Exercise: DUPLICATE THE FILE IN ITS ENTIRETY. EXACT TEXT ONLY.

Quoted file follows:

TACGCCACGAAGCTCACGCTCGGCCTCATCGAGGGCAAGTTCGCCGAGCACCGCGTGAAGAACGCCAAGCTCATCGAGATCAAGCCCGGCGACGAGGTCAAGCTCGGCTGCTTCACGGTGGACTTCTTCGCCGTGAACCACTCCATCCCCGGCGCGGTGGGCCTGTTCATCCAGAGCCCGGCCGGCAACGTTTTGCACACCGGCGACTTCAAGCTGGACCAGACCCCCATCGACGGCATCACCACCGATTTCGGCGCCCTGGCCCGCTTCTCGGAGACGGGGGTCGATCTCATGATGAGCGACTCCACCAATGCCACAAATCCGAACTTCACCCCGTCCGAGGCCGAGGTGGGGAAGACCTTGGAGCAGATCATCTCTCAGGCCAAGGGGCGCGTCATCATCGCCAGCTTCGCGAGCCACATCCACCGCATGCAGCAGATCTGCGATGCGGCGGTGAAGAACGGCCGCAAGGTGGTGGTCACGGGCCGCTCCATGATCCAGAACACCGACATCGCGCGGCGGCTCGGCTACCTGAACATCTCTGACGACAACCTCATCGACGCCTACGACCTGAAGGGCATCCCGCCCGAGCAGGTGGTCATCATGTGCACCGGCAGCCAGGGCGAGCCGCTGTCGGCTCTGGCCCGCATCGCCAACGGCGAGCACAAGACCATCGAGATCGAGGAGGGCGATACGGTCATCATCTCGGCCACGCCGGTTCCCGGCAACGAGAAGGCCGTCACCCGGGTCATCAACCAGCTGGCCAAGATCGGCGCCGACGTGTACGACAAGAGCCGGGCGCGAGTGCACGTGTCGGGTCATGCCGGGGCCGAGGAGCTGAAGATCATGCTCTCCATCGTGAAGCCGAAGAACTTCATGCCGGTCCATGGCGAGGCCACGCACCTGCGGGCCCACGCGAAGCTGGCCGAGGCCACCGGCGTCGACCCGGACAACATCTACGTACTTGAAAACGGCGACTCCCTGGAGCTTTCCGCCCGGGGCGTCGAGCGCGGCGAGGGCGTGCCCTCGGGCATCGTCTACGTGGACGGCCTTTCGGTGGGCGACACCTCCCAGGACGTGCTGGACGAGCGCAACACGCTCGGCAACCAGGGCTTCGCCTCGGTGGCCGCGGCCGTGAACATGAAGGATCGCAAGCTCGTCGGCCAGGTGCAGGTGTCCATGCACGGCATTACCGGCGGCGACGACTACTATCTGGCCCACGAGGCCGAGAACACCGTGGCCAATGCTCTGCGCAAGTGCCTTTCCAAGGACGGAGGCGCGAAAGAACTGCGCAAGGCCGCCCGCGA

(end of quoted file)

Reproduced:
TACGCCACGAAGCTCACGCTCGGCCTCATCGAGGGCAAGTTCGCCGAGCACCGCGTGAAGAACGCCAAGCTCATCGAGATCAAGCCCGGCGACGAGGTCAAGCTCGGCTGCTTCACGGTGGACTTCTTCGCCGTGAACCACTCCATCCCCGGCGCGGTGGGCCTGTTCATCCAGAGCCCGGCCGGCAACGTTTTGCACACCGGCGACTTCAAGCTGGACCAGACCCCCATCGACGGCATCACCACCGATTTCGGCGCCCTGGCCCGCTTCTCGGAGACGGGGGTCGATCTCATGATGAGCGACTCCACCAATGCCACAAATCCGAACTTCACCCCGTCCGAGGCCGAGGTGGGGAAGACCTTGGAGCAGATCATCTCTCAGGCCAAGGGGCGCGTCATCATCGCCAGCTTCGCGAGCCACATCCACCGCATGCAGCAGATCTGCGATGCGGCGGTGAAGAACGGCCGCAAGGTGGTGGTCACGGGCCGCTCCATGATCCAGAACACCGACATCGCGCGGCGGCTCGGCTACCTGAACATCTCTGACGACAACCTCATCGACGCCTACGACCTGAAGGGCATCCCGCCCGAGCAGGTGGTCATCATGTGCACCGGCAGCCAGGGCGAGCCGCTGTCGGCTCTGGCCCGCATCGCCAACGGCGAGCACAAGACCATCGAGATCGAGGAGGGCGATACGGTCATCATCTCGGCCACGCCGGTTCCCGGCAACGAGAAGGCCGTCACCCGGGTCATCAACCAGCTGGCCAAGATCGGCGCCGACGTGTACGACAAGAGCCGGGCGCGAGTGCACGTGTCGGGTCATGCCGGGGCCGAGGAGCTGAAGATCATGCTCTCCATCGTGAAGCCGAAGAACTTCATGCCGGTCCATGGCGAGGCCACGCACCTGCGGGCCCACGCGAAGCTGGCCGAGGCCACCGGCGTCGACCCGGACAACATCTACGTACTTGAAAACGGCGACTCCCTGGAGCTTTCCGCCCGGGGCGTCGAGCGCGGCGAGGGCGTGCCCTCGGGCATCGTCTACGTGGACGGCCTTTCGGTGGGCGACACCTCCCAGGACGTGCTGGACGAGCGCAACACGCTCGGCAACCAGGGCTTCGCCTCGGTGGCCGCGGCCGTGAACATGAAGGATCGCAAGCTCGTCGGCCAGGTGCAGGTGTCCATGCACGGCATTACCGGCGGCGACGACTACTATCTGGCCCACGAGGCCGAGAACACCGTGGCCAATGCTCTGCGCAAGTGCCTTTCCAAGGACGGAGGCGCGAAAGAACTGCGCAAGGCCGCCCGCGA